The opener, also the title track, suggests a more orchestral direction for the artist, starting with echoing church bells and a lo-fi, reverberating, bass-laden beat. ‘Hissing Pipes at Dawn,’ an instrumental interlude, is staccato, gothic and manages to balance the synthetic use of MIDIs with more organic sounds. It’s this kind of interlude and orchestral composition that has lead some people to criticise the album as being ‘pretentious.’ In comparison to what, I’m not sure. Chairlift aren’t exactly known for being unpretentious: their debut album was experimentally lo-fi and high concept at the same time, while Something included a single sung entirely in Japanese and a number of false endings, wistful interludes and odd constructions amongst the shiny pop exterior. So I find it surprising that Polachek is being labelled as ‘pretentious’ now – I don’t know if this is because she is riding solo, which would be incredibly sad, or the fact that a lot of her work on this album was produced while being an artist-in-residence in Rome. To be honest the album wouldn’t properly function without these introspective moments, and to dismiss them as being ‘pretentious’ is a little short-sighted and negates the work and theory behind Ramona Lisa’s work.
‘Backwards and Upwards’ is more reminiscent of her work with Chairlift, but the swirling, arpeggiated synths and the almost new-wave inspired melody sets it apart from her previous work. The glassy, kaleidoscopic synths that accompany the track are blissful and lend the track an ethereal edge. ‘Izzit True What They Tell Me’ progresses from being a bittersweet ditty to a melange of beats, vocal loops and distorted, fuzzy noises. ‘Lady’s Got Gills’ sees Polachek at her smoothest, moving with a deft touch alongside vocal harmonies and luscious melodies.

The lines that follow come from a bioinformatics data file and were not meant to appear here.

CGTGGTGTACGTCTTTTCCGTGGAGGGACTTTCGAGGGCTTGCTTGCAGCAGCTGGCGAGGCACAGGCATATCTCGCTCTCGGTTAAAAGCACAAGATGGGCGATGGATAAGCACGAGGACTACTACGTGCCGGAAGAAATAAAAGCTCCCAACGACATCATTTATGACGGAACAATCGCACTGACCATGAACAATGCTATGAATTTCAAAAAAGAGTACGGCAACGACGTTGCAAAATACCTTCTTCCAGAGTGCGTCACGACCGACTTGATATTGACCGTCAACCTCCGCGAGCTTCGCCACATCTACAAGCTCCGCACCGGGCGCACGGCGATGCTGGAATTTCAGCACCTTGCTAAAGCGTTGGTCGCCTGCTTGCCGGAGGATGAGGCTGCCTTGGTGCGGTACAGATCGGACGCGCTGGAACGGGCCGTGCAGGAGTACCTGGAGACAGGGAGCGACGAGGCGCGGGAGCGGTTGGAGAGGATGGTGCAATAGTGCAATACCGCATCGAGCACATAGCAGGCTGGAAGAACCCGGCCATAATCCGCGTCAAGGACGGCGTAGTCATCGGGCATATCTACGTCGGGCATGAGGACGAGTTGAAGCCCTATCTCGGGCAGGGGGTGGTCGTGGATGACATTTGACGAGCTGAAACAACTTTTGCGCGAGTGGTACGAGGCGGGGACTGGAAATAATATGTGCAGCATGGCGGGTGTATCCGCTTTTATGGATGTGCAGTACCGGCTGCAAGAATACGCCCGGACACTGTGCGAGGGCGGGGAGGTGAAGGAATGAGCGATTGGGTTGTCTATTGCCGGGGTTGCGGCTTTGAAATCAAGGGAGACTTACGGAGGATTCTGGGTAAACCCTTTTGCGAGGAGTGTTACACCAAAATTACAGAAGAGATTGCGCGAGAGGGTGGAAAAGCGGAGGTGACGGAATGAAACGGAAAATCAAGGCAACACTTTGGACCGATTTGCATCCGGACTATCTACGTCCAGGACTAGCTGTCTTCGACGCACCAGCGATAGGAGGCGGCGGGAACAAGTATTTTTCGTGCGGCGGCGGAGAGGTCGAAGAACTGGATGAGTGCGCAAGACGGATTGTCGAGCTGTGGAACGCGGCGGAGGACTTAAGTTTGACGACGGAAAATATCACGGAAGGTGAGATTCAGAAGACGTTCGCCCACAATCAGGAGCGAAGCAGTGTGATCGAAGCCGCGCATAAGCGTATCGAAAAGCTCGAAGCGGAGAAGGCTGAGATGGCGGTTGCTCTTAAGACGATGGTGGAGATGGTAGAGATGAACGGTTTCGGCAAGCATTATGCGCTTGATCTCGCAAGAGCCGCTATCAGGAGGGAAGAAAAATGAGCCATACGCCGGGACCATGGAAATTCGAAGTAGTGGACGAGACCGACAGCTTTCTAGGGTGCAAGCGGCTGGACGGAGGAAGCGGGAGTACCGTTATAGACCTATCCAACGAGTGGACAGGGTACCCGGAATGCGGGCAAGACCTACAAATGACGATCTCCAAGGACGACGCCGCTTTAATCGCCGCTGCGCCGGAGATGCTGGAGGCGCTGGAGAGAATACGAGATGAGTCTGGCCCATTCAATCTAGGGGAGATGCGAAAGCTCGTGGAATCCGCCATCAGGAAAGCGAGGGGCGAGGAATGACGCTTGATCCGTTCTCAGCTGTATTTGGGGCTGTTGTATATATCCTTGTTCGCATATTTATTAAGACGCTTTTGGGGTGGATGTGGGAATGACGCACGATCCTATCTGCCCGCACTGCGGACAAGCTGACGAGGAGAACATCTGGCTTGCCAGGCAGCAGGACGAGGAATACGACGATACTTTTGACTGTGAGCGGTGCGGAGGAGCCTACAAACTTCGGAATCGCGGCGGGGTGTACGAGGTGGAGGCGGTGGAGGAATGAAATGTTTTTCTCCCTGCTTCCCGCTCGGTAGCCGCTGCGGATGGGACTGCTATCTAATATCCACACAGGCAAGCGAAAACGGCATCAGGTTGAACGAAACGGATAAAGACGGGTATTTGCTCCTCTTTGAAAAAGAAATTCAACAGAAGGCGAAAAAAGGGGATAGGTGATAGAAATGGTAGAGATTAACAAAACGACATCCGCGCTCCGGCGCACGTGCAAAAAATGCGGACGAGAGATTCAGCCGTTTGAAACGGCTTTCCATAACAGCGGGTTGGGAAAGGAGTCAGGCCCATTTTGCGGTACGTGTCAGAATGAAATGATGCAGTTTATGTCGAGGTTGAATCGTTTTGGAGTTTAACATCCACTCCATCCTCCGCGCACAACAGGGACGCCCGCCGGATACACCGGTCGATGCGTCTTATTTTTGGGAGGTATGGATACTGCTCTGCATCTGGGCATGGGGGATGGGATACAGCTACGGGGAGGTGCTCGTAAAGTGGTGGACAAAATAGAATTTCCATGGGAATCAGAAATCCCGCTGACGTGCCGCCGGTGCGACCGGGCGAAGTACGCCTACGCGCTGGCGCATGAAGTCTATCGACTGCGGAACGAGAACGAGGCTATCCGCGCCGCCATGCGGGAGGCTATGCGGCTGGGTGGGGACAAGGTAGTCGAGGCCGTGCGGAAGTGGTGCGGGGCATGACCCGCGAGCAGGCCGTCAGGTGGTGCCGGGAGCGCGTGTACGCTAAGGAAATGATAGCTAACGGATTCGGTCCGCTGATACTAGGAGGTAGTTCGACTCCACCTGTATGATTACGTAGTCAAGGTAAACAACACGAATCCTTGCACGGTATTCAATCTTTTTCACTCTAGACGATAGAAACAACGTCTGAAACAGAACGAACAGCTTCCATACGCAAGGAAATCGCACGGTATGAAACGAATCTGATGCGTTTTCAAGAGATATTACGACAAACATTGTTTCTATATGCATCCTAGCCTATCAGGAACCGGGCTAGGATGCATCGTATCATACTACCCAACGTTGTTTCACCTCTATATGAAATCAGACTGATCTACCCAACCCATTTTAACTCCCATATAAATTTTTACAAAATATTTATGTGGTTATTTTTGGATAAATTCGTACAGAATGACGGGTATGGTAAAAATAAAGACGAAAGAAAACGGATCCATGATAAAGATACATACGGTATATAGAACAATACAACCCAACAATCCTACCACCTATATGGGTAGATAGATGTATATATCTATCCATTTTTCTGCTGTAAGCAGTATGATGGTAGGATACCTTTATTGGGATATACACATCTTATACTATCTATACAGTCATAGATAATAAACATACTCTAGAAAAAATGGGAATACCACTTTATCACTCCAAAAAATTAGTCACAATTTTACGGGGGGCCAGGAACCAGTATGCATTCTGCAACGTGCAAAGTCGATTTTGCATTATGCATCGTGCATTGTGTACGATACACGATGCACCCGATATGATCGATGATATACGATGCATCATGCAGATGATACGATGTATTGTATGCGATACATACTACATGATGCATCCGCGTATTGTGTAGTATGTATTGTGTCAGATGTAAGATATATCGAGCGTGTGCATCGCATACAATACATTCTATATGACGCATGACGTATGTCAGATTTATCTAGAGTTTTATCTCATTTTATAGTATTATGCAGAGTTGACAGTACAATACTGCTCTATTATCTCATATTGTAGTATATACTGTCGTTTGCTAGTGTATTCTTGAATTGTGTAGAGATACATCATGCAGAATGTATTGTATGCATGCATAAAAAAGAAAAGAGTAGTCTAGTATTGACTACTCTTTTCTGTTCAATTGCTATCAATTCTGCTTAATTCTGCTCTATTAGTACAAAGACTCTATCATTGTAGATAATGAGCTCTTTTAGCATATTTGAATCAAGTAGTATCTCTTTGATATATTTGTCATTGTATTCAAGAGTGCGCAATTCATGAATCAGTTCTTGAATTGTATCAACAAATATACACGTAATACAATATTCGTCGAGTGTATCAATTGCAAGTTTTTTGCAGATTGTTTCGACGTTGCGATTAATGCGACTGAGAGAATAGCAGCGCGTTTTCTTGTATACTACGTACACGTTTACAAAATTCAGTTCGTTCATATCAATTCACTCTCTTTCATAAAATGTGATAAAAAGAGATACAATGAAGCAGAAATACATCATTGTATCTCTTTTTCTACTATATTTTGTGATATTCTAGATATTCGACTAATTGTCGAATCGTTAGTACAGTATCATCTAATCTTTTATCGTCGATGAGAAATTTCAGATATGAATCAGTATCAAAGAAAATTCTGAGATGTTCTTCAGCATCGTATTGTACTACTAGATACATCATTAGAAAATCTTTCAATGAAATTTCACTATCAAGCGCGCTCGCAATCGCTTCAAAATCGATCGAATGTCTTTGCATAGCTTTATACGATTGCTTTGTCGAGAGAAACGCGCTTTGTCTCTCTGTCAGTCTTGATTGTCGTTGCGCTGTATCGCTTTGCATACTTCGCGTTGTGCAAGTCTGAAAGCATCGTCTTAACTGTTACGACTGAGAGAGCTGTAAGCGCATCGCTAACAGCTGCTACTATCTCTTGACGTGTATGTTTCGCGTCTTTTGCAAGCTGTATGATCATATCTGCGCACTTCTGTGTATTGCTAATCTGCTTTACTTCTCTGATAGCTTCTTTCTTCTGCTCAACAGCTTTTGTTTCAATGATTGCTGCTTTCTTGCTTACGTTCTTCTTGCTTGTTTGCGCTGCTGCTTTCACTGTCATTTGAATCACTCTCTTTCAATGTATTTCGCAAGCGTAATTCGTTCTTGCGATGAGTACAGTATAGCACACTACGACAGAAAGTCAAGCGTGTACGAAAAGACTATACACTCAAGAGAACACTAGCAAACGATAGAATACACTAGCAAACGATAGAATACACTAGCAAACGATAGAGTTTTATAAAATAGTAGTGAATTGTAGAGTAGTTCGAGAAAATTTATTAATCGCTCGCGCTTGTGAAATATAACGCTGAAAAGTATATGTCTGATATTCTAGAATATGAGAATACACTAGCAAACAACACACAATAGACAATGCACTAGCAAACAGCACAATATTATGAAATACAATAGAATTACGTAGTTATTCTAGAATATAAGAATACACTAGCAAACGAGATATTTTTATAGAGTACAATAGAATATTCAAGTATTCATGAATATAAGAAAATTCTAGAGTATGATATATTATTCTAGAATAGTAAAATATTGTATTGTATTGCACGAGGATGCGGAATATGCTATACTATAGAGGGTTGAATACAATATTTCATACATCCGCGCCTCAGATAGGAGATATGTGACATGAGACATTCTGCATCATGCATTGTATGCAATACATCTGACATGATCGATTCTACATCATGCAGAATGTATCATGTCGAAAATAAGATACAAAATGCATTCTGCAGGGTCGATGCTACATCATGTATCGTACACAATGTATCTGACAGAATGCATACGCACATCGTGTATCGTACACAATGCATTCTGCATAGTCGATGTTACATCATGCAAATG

I would be remiss not to give mention to Polachek’s singing. Her voice, which is often silky smooth on her band’s records, twists between gorgeously operatic and grounded in art-pop constantly on this record. ‘Wings of the Parapet’ shows off her vocals at their most hauntingly beautiful. Although I’m not completely sold on the actual construction of the track, I’m continually drawn to how soaring and theatrical Polachek’s voice is on this cut. This is compared to tracks such as ‘Lady’s Got Gills,’ where she displays a sophisticated nonchalance reminiscent of Sade. She does wonders with her voice but unlike artists such as Merrill Garbus and Camille – who bend their voice in unnatural ways so that the audience really notices the craft – Polachek’s skipping between airily operatic and sophisticatedly silky seems so natural. She doesn’t strain her voice; the sounds that she produces are totally organic.